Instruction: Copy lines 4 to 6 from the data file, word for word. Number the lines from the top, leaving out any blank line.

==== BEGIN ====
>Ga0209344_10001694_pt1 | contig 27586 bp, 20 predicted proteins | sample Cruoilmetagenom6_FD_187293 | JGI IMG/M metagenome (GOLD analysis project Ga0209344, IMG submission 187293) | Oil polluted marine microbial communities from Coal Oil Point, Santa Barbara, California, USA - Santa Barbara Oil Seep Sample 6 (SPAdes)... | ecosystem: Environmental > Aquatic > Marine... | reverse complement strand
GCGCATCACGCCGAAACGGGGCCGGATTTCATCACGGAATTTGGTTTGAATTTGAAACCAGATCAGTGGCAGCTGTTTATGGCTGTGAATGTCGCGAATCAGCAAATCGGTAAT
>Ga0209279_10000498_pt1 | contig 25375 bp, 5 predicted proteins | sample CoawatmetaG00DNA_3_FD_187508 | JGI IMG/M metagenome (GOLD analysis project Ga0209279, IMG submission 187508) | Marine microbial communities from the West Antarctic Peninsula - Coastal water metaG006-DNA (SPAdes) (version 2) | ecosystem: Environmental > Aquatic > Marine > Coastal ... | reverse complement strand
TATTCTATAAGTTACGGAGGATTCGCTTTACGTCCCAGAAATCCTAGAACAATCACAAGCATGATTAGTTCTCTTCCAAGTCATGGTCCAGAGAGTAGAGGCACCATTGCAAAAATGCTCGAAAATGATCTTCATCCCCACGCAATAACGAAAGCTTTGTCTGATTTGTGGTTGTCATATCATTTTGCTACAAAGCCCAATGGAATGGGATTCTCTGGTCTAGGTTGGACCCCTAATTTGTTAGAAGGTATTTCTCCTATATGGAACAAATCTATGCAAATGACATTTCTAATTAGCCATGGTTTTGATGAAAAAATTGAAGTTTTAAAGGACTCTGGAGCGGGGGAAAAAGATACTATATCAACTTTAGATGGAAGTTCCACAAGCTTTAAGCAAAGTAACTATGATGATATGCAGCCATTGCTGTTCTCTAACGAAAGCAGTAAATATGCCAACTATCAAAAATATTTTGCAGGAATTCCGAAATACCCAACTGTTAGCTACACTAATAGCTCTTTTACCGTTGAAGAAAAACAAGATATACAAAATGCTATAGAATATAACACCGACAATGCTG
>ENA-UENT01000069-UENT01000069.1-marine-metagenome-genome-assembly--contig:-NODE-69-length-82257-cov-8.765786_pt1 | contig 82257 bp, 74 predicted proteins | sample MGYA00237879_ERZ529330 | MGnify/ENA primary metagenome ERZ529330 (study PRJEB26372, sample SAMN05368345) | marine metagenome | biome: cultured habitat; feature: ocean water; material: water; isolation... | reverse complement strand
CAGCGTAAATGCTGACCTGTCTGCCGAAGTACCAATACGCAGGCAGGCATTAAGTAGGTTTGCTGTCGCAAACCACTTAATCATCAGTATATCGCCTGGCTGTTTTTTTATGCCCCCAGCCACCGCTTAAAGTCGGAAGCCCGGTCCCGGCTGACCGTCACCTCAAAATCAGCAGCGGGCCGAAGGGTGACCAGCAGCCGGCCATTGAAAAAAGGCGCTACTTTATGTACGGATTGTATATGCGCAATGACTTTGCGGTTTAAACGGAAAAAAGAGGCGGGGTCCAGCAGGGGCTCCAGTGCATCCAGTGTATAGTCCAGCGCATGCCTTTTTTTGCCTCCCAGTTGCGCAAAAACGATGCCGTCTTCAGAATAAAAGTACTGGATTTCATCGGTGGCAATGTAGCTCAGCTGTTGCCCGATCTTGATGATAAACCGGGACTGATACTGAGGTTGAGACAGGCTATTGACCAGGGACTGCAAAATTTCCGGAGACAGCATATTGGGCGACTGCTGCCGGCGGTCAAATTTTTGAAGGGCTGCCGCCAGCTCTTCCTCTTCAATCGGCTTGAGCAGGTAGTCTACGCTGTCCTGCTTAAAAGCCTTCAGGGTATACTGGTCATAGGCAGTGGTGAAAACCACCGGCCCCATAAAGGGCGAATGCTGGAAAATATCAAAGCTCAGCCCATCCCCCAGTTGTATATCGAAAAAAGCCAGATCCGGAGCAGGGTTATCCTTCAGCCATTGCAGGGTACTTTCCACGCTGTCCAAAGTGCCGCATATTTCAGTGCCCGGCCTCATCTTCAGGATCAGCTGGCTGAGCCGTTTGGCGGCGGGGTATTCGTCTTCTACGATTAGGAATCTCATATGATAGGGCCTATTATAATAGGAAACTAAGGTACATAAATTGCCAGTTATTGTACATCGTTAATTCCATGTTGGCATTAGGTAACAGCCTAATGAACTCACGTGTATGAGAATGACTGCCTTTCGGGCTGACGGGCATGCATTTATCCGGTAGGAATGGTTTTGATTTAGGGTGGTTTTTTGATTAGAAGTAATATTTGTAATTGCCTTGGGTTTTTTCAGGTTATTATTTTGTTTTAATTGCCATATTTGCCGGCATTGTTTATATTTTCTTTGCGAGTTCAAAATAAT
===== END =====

TATTCTATAAGTTACGGAGGATTCGCTTTACGTCCCAGAAATCCTAGAACAATCACAAGCATGATTAGTTCTCTTCCAAGTCATGGTCCAGAGAGTAGAGGCACCATTGCAAAAATGCTCGAAAATGATCTTCATCCCCACGCAATAACGAAAGCTTTGTCTGATTTGTGGTTGTCATATCATTTTGCTACAAAGCCCAATGGAATGGGATTCTCTGGTCTAGGTTGGACCCCTAATTTGTTAGAAGGTATTTCTCCTATATGGAACAAATCTATGCAAATGACATTTCTAATTAGCCATGGTTTTGATGAAAAAATTGAAGTTTTAAAGGACTCTGGAGCGGGGGAAAAAGATACTATATCAACTTTAGATGGAAGTTCCACAAGCTTTAAGCAAAGTAACTATGATGATATGCAGCCATTGCTGTTCTCTAACGAAAGCAGTAAATATGCCAACTATCAAAAATATTTTGCAGGAATTCCGAAATACCCAACTGTTAGCTACACTAATAGCTCTTTTACCGTTGAAGAAAAACAAGATATACAAAATGCTATAGAATATAACACCGACAATGCTG
>ENA-UENT01000069-UENT01000069.1-marine-metagenome-genome-assembly--contig:-NODE-69-length-82257-cov-8.765786_pt1 | contig 82257 bp, 74 predicted proteins | sample MGYA00237879_ERZ529330 | MGnify/ENA primary metagenome ERZ529330 (study PRJEB26372, sample SAMN05368345) | marine metagenome | biome: cultured habitat; feature: ocean water; material: water; isolation... | reverse complement strand
CAGCGTAAATGCTGACCTGTCTGCCGAAGTACCAATACGCAGGCAGGCATTAAGTAGGTTTGCTGTCGCAAACCACTTAATCATCAGTATATCGCCTGGCTGTTTTTTTATGCCCCCAGCCACCGCTTAAAGTCGGAAGCCCGGTCCCGGCTGACCGTCACCTCAAAATCAGCAGCGGGCCGAAGGGTGACCAGCAGCCGGCCATTGAAAAAAGGCGCTACTTTATGTACGGATTGTATATGCGCAATGACTTTGCGGTTTAAACGGAAAAAAGAGGCGGGGTCCAGCAGGGGCTCCAGTGCATCCAGTGTATAGTCCAGCGCATGCCTTTTTTTGCCTCCCAGTTGCGCAAAAACGATGCCGTCTTCAGAATAAAAGTACTGGATTTCATCGGTGGCAATGTAGCTCAGCTGTTGCCCGATCTTGATGATAAACCGGGACTGATACTGAGGTTGAGACAGGCTATTGACCAGGGACTGCAAAATTTCCGGAGACAGCATATTGGGCGACTGCTGCCGGCGGTCAAATTTTTGAAGGGCTGCCGCCAGCTCTTCCTCTTCAATCGGCTTGAGCAGGTAGTCTACGCTGTCCTGCTTAAAAGCCTTCAGGGTATACTGGTCATAGGCAGTGGTGAAAACCACCGGCCCCATAAAGGGCGAATGCTGGAAAATATCAAAGCTCAGCCCATCCCCCAGTTGTATATCGAAAAAAGCCAGATCCGGAGCAGGGTTATCCTTCAGCCATTGCAGGGTACTTTCCACGCTGTCCAAAGTGCCGCATATTTCAGTGCCCGGCCTCATCTTCAGGATCAGCTGGCTGAGCCGTTTGGCGGCGGGGTATTCGTCTTCTACGATTAGGAATCTCATATGATAGGGCCTATTATAATAGGAAACTAAGGTACATAAATTGCCAGTTATTGTACATCGTTAATTCCATGTTGGCATTAGGTAACAGCCTAATGAACTCACGTGTATGAGAATGACTGCCTTTCGGGCTGACGGGCATGCATTTATCCGGTAGGAATGGTTTTGATTTAGGGTGGTTTTTTGATTAGAAGTAATATTTGTAATTGCCTTGGGTTTTTTCAGGTTATTATTTTGTTTTAATTGCCATATTTGCCGGCATTGTTTATATTTTCTTTGCGAGTTCAAAATAAT